The district court concluded that (1) the deed to Jolly was valid on its face; (2) Deason failed to show by clear and convincing evidence that there was a mistake in that deed; and (3) Deason’s delivery of the second deed to Yenni was a slander of title.  The court quieted title to Glenn’s cabin in Jolly, declared that Deason and Yenni had no
interest in the property and invalidated the deed to Yenni.  No motion for a new trial was made.  Deason appealed but Yenni did not.[1]  This appeal followed.


The scope of review of a district court judgment following a bench trial, where no motion for a new trial has been made, is limited to whether the evidence supports the findings of fact and whether the findings support the conclusions of law and the judgment rendered.  Novack v. N.W. Airlines, Inc., 525 N.W.2d 592, 596 (Minn. App. 1995).  As to the court’s findings on disputed questions of fact, the judgment will be reversed only if the findings are “manifestly contrary to the weight of the evidence or not reasonably supported by the evidence as a whole.”  Tonka Tours, Inc. v. Chadima, 372 N.W.2d 723, 726 (Minn. 1985).  While we need not defer to the district court’s decision on purely legal issues, we defer to the trial court’s determination of witness’ credibility.  Frost-Benco Elec. Ass’n v. Minn. Pub. Utils. Comm’n, 358 N.W.2d 639, 642 (Minn. 1984) (legal issues); Town of Wahnena v. Dorholt, 465 N.W.2d 435, 437 (Minn. App. 1991) (witness credibility).

            Deason’s arguments about the law of gifts are somewhat unfocused and have several elements.  From the fact situation, we discern these potential issues under gift law:

(1)              Was the delivery of the deed to Jolly made as a gift?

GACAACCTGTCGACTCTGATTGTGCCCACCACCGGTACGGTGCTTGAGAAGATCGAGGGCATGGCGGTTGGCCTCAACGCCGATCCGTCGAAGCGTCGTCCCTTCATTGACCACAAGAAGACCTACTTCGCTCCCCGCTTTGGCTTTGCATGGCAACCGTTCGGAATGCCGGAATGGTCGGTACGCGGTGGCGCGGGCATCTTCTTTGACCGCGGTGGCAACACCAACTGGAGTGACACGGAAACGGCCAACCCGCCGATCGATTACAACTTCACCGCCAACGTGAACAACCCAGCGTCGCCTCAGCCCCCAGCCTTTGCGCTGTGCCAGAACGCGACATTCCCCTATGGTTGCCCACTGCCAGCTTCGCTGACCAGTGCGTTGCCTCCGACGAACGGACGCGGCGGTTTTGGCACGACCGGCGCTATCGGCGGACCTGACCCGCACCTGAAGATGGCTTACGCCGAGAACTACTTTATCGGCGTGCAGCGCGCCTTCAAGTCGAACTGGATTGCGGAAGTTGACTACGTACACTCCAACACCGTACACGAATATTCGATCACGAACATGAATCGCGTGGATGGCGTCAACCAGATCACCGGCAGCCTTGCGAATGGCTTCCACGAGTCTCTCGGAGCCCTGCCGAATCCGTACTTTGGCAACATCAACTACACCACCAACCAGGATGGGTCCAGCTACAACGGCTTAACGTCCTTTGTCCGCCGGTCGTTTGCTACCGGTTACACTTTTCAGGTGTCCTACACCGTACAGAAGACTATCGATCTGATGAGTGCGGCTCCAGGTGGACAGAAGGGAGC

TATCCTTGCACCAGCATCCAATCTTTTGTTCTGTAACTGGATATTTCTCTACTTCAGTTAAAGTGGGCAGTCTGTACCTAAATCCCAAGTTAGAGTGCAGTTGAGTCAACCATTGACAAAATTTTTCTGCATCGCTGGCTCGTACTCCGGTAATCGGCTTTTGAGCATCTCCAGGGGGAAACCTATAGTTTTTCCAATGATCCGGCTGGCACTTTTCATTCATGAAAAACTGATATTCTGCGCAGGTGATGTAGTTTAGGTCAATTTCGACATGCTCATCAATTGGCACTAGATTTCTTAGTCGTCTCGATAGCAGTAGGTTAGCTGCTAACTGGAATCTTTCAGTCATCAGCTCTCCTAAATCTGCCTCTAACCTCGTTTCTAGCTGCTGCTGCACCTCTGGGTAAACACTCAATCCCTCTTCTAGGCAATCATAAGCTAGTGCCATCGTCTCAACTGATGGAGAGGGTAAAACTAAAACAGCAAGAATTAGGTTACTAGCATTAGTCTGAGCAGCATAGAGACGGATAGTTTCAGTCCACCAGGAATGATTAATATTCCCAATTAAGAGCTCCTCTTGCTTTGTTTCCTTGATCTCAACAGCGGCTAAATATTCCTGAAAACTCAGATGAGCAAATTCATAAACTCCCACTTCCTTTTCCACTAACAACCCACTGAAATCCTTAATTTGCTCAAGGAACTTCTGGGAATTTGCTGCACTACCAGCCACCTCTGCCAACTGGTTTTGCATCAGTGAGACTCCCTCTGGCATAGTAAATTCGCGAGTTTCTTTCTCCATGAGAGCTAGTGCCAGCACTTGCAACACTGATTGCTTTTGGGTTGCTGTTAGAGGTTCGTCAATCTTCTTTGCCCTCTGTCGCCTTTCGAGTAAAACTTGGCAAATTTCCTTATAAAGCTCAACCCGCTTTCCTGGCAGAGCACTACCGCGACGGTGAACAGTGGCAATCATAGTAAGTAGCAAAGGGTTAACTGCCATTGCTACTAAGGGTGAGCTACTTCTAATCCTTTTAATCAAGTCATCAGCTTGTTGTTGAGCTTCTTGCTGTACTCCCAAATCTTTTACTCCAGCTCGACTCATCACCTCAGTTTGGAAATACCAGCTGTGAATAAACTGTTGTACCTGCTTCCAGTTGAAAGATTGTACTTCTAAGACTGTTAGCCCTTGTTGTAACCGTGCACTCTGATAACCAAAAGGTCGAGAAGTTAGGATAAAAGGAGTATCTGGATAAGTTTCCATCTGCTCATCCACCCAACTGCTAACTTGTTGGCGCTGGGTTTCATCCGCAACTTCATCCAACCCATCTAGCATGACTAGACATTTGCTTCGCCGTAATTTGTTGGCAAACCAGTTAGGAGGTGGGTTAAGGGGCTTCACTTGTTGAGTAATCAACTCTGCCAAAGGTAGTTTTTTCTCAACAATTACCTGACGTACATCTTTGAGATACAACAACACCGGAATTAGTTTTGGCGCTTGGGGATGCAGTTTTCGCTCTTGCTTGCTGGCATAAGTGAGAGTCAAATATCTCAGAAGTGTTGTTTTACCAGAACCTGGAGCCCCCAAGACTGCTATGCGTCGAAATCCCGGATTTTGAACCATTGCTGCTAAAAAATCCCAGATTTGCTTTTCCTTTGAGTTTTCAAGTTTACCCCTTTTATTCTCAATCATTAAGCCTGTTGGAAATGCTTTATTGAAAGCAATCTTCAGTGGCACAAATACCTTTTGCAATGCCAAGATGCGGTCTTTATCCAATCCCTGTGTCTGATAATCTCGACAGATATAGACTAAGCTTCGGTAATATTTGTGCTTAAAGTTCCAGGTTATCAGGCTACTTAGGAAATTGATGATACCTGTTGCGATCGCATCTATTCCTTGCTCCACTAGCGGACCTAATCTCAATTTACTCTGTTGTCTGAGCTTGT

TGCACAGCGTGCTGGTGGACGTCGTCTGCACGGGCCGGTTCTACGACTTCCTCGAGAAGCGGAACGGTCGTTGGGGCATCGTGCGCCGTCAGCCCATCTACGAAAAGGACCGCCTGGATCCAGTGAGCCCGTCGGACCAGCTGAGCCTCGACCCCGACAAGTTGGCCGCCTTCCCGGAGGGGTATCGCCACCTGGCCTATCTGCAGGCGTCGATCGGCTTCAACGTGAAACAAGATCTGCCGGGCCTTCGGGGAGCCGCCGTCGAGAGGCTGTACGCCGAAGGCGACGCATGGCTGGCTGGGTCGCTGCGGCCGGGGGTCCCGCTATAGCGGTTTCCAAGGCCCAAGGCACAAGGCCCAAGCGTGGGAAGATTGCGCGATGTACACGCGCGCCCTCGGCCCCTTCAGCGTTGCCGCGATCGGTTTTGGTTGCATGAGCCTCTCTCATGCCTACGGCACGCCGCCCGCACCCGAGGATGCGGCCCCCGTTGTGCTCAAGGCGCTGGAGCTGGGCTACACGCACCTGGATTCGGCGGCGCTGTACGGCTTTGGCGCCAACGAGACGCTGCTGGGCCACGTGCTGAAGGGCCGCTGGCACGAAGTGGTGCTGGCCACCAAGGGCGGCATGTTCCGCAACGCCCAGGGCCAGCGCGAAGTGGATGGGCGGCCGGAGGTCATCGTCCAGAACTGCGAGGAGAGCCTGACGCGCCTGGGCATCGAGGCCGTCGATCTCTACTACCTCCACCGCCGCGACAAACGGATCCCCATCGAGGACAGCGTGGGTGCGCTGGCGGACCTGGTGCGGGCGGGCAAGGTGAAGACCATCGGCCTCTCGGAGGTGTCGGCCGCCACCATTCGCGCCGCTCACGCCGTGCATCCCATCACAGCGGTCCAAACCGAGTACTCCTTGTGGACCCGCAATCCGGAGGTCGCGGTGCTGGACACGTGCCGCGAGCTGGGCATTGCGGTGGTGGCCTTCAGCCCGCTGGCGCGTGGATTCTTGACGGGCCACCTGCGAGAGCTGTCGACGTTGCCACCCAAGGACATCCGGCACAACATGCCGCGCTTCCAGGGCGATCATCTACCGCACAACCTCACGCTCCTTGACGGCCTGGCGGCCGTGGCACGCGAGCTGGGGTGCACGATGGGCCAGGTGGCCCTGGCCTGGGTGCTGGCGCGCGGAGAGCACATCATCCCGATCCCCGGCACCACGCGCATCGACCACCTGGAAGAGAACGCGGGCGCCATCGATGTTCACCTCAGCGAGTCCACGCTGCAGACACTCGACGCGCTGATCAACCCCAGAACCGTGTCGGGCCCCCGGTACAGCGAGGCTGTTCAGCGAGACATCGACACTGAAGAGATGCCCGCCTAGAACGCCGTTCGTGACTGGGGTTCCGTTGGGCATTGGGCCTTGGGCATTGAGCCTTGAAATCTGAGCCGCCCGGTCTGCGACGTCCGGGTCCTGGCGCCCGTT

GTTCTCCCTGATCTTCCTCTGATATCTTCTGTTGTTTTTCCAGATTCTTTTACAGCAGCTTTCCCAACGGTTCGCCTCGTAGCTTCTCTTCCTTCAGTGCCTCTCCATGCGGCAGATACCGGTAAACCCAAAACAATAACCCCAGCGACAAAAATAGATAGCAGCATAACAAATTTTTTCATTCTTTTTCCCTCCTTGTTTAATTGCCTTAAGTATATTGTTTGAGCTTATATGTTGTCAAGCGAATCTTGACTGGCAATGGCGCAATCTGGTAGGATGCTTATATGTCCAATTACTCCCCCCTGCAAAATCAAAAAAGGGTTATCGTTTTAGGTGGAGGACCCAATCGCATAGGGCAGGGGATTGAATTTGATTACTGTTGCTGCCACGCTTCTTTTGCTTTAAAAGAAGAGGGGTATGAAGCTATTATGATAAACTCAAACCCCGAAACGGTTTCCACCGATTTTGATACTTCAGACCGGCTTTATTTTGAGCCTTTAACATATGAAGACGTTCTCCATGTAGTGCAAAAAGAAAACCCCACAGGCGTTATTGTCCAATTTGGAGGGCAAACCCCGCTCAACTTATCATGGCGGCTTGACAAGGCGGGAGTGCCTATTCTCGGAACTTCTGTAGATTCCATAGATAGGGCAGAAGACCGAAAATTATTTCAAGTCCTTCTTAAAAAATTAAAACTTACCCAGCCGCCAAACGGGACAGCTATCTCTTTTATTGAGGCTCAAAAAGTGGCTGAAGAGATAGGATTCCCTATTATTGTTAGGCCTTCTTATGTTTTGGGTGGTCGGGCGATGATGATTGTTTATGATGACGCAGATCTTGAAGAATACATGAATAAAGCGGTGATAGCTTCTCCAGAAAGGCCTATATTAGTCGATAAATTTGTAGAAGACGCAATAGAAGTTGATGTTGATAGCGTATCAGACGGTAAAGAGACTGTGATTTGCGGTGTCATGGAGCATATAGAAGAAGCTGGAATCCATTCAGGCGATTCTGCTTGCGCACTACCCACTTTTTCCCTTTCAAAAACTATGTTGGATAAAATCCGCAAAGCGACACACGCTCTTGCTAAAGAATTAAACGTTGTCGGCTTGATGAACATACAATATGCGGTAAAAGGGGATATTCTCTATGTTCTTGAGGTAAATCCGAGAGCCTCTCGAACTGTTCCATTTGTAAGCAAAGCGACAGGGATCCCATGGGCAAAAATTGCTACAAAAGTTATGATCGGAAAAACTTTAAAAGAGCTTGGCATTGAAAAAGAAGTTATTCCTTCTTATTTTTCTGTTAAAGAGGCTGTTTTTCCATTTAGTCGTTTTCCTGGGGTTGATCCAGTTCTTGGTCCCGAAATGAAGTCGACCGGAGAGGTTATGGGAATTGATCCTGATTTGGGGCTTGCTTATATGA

(2)              If a gift, was it completed sufficiently to preclude revocation by Deason when he delivered a second deed to Yenni?

(3)              If a gift, does this alter the legal standard for reformation from that which is generally applied in contract cases?

(4)              If a gift, does this place the burden on Jolly to disprove the alleged mistake; i.e., would Jolly’s burden of proving donative intent include the burden of proving that the intent was to convey the property described in the deed?

The district court did not expressly address each of these potential issues, in part because Deason did not separately argue them.  We will address each issue in turn.


            Deason asserts that the delivery of the deed to Jolly was a gift.  Jolly does not specifically address this assertion, and the district court did not make an explicit finding on whether or not the conveyance was by gift.  The district court did make findings that could support an argument that the conveyance was supported by some consideration, sufficient to constitute a contract.  It found that Jolly

provided improvements and services to [Glenn’s cabin] without remuneration and in reliance on promises of his mother and stepfather that the property would be given to him.


Generally, the provision of services in reliance on the promise to convey land is sufficient consideration to create a contract to make a gift.  Lindell v. Lindell, 135 Minn. 368, 371-72, 160 N.W. 1031, 1032 (1917).  But in the absence of a finding or conclusion by the district court on the issue of gift, we will review the remaining issues under the
assumption that the conveyance was a gift, to determine whether that assumption makes a material difference to the outcome.